But now women are part of the procession at the end of it. So do we want to join this procession or not. If so, under what terms? These are important questions that must be answered. But most of the recent biographies are about war. The combatants are men vs. Sophia Jex-Blake. Her dad was a doctor. They were wealthy. She decided to earn money and got a tutoring job.

My brother works. You have everything you need. She wrote in her diary that she gave up. Women applied to the Royal College of Surgeons. The authorities invoked God, Nature, Law, Property to deny women access. Same daughters ask for the same privileges, are met with the same refusals. Suppose there were as many rich women now as there are rich men. But how desirable is money? Rich man, kingdom of heaven. But extreme wealth is also undesirable. Your duties might be arduous. Lawyers take work home with them. Clergy have crushing work. Implies that these jobs have crushed their souls. Doctor is away from his family on Sundays and Christmas. Professional writer. Another politician. So what does this prove? Well, nothing. People who have successful jobs lose an interest in art, music, conversation, humanity.

The nature of man is the same as it was thousands of years ago. Under horrible stress he will do terrible things. They must think her divine. Goethe: talks about symbols and women fulfilling things. Before us lies the public world, the professional system, with its possessiveness, its jealousy, its pugnacity, its greed. Annnnnd BACK to the biographies! We have to earn money. But the professions are undesirable. But there are none. But there are some journals. One governess wants to learn Latin, physics, astronomy, botany, math, etc.

Anne Clough — principal of a college. Josephine Butler, let campaign against Contagious Diseases Act, child trafficking. Had a position in the East that was almost a diplomat. Chaste of body and mind. But this education must have had some virtues, because there were many civilized, if uneducated, women. It would be silly to throw away unpaid-for education or the knowledge we got from it.

So those are the conditions. Define the terms? Use your gut to figure out how much money or knowledge is enough. He shows tyranny. To tell the difference between real and unreal loyalties, look at Antigone. She points out that society as it is will pretty much guarantee women poverty, chastity and derision — also, since the Church and colleges restrict us, freedom from unreal loyalties as well. So, these conditions will be easy to fulfil. So here is your guinea. In the future, daughters in poor houses will be happy in peace, and their mothers in their graves will be happy. So, gentleman, that was the letter. Those are the conditions. Saturday, October 20, Dorm Decor: the basics.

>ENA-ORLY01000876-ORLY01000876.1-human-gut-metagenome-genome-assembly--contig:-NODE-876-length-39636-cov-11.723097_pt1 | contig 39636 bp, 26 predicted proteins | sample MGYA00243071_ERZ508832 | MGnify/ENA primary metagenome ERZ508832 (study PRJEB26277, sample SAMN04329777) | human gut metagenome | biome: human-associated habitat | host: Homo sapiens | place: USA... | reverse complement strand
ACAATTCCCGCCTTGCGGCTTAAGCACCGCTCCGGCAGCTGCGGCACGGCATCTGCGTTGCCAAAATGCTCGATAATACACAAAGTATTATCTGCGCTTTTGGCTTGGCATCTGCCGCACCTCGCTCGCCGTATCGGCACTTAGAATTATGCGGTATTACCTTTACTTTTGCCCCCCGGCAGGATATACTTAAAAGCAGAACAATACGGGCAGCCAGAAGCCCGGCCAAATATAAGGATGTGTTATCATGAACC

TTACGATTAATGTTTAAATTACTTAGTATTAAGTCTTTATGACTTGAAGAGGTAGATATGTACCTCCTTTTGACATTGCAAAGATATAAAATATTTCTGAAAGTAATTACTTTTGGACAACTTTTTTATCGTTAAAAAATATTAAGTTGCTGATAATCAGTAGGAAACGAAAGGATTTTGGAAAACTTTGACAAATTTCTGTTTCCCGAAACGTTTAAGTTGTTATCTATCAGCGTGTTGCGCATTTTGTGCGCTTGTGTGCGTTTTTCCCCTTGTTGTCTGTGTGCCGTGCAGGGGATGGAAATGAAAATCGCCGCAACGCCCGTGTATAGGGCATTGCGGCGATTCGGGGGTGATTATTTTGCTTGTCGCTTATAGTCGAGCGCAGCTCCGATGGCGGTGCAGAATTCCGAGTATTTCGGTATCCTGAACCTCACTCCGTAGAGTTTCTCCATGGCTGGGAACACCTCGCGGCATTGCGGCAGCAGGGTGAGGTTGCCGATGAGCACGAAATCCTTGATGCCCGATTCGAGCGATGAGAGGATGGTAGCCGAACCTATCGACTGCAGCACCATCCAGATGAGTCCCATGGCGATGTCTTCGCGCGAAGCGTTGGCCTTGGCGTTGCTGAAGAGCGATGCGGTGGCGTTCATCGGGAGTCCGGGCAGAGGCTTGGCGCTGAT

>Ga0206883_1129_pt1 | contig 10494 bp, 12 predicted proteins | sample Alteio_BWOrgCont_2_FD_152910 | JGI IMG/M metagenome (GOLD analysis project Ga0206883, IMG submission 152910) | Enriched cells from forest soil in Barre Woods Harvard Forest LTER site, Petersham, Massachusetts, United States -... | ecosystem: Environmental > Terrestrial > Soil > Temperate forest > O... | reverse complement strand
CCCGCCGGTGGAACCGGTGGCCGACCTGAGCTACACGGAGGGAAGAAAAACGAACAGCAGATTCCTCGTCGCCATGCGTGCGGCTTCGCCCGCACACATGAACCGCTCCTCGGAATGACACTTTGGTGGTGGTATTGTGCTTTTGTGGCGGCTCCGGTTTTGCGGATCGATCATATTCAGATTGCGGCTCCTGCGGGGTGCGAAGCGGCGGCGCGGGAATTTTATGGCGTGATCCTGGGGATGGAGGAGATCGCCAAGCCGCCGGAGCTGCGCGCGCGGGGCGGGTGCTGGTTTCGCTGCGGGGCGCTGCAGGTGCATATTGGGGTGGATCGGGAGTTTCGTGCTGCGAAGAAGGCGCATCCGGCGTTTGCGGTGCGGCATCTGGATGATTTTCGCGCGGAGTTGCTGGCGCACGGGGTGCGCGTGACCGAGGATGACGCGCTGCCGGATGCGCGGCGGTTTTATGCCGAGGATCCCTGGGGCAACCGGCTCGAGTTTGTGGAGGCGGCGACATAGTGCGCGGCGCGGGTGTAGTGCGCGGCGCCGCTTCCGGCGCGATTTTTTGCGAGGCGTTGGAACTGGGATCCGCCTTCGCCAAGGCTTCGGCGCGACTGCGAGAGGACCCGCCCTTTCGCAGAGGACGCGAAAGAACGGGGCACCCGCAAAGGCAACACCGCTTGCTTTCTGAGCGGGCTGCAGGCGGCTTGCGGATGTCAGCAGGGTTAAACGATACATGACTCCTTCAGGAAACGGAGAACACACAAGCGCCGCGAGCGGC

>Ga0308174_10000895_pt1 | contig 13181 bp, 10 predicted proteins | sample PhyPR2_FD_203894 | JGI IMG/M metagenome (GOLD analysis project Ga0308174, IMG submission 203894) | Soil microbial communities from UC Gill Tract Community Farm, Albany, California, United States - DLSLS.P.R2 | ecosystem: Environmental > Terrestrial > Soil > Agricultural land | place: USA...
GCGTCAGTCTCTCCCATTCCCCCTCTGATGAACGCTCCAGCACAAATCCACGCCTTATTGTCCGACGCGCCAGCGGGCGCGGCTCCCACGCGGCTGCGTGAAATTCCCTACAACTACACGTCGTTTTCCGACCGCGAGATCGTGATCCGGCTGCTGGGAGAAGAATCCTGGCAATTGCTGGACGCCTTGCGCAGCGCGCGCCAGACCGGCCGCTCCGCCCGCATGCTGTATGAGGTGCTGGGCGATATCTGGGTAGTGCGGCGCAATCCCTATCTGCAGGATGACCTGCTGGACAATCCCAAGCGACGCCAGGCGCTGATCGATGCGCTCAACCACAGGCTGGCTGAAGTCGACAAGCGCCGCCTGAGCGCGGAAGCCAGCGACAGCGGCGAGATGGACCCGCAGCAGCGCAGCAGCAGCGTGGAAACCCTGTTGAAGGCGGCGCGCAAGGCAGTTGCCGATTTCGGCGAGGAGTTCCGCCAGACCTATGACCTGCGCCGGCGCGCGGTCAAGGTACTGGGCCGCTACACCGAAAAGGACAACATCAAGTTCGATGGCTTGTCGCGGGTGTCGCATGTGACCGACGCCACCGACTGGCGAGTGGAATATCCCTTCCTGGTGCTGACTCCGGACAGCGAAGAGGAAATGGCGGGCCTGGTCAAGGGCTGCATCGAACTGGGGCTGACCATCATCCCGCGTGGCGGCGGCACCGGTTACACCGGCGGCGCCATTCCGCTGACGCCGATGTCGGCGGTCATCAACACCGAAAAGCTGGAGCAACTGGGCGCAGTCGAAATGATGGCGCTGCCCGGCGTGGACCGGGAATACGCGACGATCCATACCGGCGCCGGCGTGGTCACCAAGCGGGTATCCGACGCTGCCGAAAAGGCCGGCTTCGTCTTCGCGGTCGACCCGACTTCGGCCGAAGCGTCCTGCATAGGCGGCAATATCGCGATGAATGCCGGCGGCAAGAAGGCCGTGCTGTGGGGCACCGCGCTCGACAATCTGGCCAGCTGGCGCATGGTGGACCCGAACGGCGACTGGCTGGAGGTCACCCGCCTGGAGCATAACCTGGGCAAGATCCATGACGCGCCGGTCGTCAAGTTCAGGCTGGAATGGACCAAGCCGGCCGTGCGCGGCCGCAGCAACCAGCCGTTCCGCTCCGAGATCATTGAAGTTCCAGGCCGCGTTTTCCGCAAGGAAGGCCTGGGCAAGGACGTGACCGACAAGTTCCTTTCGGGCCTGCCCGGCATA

I thought I was done with cinder block walls, loud suite mates, and shower flip flops. I was wrong. Obviously, my dorm-decorating strategy now is a little different from what it was at 18, when I went with collages of photos of my friends from home, posters of rock stars, and Yaffa blocks. However, I am still on a budget even more so this time - last time I moved into a dorm, mom bought my linens, towels, and other essentials! So, the goal: make my room comfortable, homey, and personal without breaking the bank. Pretty standard dorm fare;. Labels: Budget , dorm life , shopping. Notes on "Three Guineas," Part One. I've spent a full twenty-four hours with Virginia Woolf , and probably have another twelve left.

Sadly, the more I read of her, the more she irritates me. While I'm sure her ideas were revolutionary at the time, today her simple acceptance of her privilege and failure to question it or others' lack of privilege is grating on me. Especially her repeated use of the phrase "daughters of educated men. Structure and overview summarized from Wikipedia : The essay is structured as a letter in response to a man who had written to Woolf asking her to join his anti-war efforts.

Woolf was a pacifist. She concludes that war is bad, but that women and men will approach their efforts to prevent it in very different ways. One According to Woolf, the letter asking her opinion on preventing war has been laying unanswered for three years. They both have jobs. She likes to point out her use of ellipses. BUT going to start pointing out differences. What about mothers? This difference changes the way that men and women see things, through the filter of the experiences and opportunities that were afforded to boys. Claims that men are more likely to fight than women. So how can she understand his problem or answer his question? He believed that Jesus promoted passivity over violence, disgrace over violence, death over killing.